Mirrorless Macro Stage 1

In the first part of this series, I showed that even kit lenses, such as the Lumix G Vario 14-42mm f/3.5 -5.6 Asph can get withing 12-inches of subject and I used it to make the below photograph. Cokin, Hoya, Tiffen, Sunpak as well as other filter and camera manufacturers offer what are usually called close-up “filters.” Although not really filters in the traditional sense, they pass the duck test: They look like filters, work like filters and quack like filters, so I’ll call’em filters like everybody else.

straight

Close-up filters are really supplementary lenses that use high-quality optics to shorten your camera lens’ close-focusing distance allowing you to get closer to the subject. Many close-up filters are available in different strengths or diopters as a set that includes Close-up +1, Close-up +2, and Close-up +4 and sometimes +10, which is the one I used to make the below photograph. Close-up lenses are double-threaded so they can be used in combination with one another but to get the sharpest results it’s a good idea to place the strongest filter closest to the lens’s front element.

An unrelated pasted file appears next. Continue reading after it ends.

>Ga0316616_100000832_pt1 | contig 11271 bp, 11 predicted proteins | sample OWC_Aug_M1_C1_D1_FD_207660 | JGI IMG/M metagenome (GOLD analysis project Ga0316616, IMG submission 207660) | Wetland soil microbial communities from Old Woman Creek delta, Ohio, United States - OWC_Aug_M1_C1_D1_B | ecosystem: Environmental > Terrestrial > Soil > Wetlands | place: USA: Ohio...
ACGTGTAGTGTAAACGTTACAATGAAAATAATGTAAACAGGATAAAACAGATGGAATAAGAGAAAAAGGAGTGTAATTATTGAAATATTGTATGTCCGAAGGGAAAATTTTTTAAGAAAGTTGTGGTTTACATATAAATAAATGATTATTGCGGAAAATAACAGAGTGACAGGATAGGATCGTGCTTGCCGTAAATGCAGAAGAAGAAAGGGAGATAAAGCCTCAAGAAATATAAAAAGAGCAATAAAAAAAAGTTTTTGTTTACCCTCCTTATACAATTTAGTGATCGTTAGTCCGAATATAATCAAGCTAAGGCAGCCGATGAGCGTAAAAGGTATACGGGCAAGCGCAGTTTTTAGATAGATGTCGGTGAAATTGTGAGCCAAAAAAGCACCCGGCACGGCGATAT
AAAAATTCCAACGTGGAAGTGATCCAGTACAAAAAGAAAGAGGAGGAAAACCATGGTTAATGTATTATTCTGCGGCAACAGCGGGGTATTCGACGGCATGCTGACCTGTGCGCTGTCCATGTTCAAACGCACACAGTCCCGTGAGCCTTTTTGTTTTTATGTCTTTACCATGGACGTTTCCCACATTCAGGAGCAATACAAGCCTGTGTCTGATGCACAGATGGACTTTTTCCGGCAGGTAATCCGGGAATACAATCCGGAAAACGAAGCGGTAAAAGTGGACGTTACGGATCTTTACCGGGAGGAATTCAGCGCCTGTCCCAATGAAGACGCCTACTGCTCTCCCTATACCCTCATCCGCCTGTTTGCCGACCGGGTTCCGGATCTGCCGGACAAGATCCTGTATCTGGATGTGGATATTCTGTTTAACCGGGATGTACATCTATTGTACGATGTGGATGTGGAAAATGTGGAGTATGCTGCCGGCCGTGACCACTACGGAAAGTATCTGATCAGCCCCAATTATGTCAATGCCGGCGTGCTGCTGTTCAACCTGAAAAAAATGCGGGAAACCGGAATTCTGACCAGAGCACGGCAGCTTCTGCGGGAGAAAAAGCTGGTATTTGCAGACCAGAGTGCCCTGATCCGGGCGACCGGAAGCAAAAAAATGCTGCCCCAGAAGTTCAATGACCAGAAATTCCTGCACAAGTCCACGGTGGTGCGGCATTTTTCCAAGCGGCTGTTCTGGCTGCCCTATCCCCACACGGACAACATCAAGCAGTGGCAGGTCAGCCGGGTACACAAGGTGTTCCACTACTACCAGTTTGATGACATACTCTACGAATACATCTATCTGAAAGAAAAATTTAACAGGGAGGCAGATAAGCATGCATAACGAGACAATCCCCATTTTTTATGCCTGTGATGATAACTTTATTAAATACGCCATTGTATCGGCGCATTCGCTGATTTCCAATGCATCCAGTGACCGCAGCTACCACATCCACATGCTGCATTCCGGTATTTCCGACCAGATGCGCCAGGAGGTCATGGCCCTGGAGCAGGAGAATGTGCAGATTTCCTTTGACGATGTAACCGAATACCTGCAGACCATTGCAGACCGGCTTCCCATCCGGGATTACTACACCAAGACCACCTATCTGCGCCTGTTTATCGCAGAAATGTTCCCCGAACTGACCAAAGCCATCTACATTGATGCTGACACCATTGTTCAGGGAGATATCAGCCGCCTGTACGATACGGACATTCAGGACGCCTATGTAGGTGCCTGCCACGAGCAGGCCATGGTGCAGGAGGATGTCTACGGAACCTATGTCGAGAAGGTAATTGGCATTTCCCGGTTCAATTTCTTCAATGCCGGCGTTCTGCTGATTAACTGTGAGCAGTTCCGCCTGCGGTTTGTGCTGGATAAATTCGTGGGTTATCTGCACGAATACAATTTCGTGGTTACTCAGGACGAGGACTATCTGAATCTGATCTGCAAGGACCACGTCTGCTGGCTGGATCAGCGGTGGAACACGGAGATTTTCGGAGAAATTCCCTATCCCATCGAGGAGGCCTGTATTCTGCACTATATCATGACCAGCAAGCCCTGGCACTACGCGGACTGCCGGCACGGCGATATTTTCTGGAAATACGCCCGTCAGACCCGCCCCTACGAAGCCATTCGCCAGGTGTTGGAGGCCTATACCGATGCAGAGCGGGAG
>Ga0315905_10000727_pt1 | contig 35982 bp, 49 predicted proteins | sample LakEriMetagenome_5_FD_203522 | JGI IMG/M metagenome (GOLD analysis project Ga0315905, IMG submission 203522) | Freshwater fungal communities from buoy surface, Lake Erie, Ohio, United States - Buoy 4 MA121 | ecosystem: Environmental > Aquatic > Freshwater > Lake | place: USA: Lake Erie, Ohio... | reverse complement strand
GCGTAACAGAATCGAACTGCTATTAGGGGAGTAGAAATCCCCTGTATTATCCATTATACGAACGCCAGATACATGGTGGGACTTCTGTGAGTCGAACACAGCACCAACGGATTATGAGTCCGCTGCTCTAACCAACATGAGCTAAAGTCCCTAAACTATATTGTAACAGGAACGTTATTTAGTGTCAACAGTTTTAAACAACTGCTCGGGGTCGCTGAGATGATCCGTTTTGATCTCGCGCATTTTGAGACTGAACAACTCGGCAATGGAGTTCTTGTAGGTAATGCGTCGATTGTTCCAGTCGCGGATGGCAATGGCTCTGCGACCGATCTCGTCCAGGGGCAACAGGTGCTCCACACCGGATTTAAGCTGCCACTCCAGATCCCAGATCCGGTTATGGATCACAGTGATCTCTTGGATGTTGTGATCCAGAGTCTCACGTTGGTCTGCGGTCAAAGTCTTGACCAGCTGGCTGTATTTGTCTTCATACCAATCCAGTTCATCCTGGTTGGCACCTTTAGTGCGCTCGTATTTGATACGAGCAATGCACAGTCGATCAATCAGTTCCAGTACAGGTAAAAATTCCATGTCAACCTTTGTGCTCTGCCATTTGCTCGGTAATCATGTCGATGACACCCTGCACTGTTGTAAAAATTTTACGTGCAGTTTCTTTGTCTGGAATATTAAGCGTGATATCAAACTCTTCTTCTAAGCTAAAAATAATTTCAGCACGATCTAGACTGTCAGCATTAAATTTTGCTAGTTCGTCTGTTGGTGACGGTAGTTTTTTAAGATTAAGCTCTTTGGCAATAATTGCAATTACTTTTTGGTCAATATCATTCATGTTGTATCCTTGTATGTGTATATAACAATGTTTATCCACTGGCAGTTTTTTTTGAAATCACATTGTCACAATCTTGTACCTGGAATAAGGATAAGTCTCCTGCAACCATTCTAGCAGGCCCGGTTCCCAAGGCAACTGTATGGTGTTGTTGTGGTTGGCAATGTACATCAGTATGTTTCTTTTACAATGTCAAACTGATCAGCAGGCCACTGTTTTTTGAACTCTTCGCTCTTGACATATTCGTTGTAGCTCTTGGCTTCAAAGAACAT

plus10

Close-up filters kits vary in price but if you want to give it a try to see if you like macro photography a try, there are bargains out there. I purchased a four piece—Close-up +1, Close-up +2, Close-up +4 and Close-up +10— Vivitar close-up filter kit on eBay for less than $22 including shipping. It was a 52mm filter kit which fits the Lumix G Vario 14-42mm f/3.5 -5.6 Asph and even comes with a nice case. Larger sizes will obviously cost more. —Joe Farace